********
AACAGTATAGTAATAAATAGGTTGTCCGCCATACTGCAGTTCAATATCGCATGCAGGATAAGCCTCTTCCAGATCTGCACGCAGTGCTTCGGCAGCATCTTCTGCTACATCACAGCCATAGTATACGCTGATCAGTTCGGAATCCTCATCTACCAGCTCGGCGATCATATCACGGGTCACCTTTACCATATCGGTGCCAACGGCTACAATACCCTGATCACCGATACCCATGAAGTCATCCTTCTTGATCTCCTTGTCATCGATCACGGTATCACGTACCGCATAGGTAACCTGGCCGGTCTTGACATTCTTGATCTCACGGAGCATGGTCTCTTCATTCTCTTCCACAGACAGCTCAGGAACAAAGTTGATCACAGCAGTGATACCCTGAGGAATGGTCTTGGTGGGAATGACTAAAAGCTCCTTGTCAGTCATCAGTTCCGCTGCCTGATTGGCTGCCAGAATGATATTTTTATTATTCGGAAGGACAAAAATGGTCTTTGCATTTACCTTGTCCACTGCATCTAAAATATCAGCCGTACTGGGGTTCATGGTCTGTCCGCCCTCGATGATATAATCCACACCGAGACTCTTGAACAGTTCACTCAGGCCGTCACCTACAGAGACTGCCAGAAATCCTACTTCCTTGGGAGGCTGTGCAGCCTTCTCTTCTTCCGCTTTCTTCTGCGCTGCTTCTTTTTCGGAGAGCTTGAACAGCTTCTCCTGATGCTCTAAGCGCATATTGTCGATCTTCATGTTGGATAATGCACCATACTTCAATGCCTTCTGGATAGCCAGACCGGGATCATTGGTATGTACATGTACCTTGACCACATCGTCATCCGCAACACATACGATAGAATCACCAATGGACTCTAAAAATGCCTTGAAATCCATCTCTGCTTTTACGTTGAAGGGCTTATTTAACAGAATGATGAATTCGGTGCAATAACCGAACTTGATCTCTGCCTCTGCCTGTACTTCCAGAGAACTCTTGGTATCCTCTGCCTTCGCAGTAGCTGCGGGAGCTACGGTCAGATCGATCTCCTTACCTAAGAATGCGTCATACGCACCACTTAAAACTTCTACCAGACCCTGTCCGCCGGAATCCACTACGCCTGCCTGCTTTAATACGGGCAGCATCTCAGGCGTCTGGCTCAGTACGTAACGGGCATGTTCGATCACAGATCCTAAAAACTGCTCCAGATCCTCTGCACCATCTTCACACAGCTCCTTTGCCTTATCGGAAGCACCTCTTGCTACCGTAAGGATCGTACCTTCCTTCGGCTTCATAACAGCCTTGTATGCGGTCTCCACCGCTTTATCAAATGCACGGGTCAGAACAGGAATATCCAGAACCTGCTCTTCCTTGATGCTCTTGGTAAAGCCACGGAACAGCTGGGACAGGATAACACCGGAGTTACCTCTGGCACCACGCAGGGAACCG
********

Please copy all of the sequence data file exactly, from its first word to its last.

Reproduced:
AACAGTATAGTAATAAATAGGTTGTCCGCCATACTGCAGTTCAATATCGCATGCAGGATAAGCCTCTTCCAGATCTGCACGCAGTGCTTCGGCAGCATCTTCTGCTACATCACAGCCATAGTATACGCTGATCAGTTCGGAATCCTCATCTACCAGCTCGGCGATCATATCACGGGTCACCTTTACCATATCGGTGCCAACGGCTACAATACCCTGATCACCGATACCCATGAAGTCATCCTTCTTGATCTCCTTGTCATCGATCACGGTATCACGTACCGCATAGGTAACCTGGCCGGTCTTGACATTCTTGATCTCACGGAGCATGGTCTCTTCATTCTCTTCCACAGACAGCTCAGGAACAAAGTTGATCACAGCAGTGATACCCTGAGGAATGGTCTTGGTGGGAATGACTAAAAGCTCCTTGTCAGTCATCAGTTCCGCTGCCTGATTGGCTGCCAGAATGATATTTTTATTATTCGGAAGGACAAAAATGGTCTTTGCATTTACCTTGTCCACTGCATCTAAAATATCAGCCGTACTGGGGTTCATGGTCTGTCCGCCCTCGATGATATAATCCACACCGAGACTCTTGAACAGTTCACTCAGGCCGTCACCTACAGAGACTGCCAGAAATCCTACTTCCTTGGGAGGCTGTGCAGCCTTCTCTTCTTCCGCTTTCTTCTGCGCTGCTTCTTTTTCGGAGAGCTTGAACAGCTTCTCCTGATGCTCTAAGCGCATATTGTCGATCTTCATGTTGGATAATGCACCATACTTCAATGCCTTCTGGATAGCCAGACCGGGATCATTGGTATGTACATGTACCTTGACCACATCGTCATCCGCAACACATACGATAGAATCACCAATGGACTCTAAAAATGCCTTGAAATCCATCTCTGCTTTTACGTTGAAGGGCTTATTTAACAGAATGATGAATTCGGTGCAATAACCGAACTTGATCTCTGCCTCTGCCTGTACTTCCAGAGAACTCTTGGTATCCTCTGCCTTCGCAGTAGCTGCGGGAGCTACGGTCAGATCGATCTCCTTACCTAAGAATGCGTCATACGCACCACTTAAAACTTCTACCAGACCCTGTCCGCCGGAATCCACTACGCCTGCCTGCTTTAATACGGGCAGCATCTCAGGCGTCTGGCTCAGTACGTAACGGGCATGTTCGATCACAGATCCTAAAAACTGCTCCAGATCCTCTGCACCATCTTCACACAGCTCCTTTGCCTTATCGGAAGCACCTCTTGCTACCGTAAGGATCGTACCTTCCTTCGGCTTCATAACAGCCTTGTATGCGGTCTCCACCGCTTTATCAAATGCACGGGTCAGAACAGGAATATCCAGAACCTGCTCTTCCTTGATGCTCTTGGTAAAGCCACGGAACAGCTGGGACAGGATAACACCGGAGTTACCTCTGGCACCACGCAGGGAACCG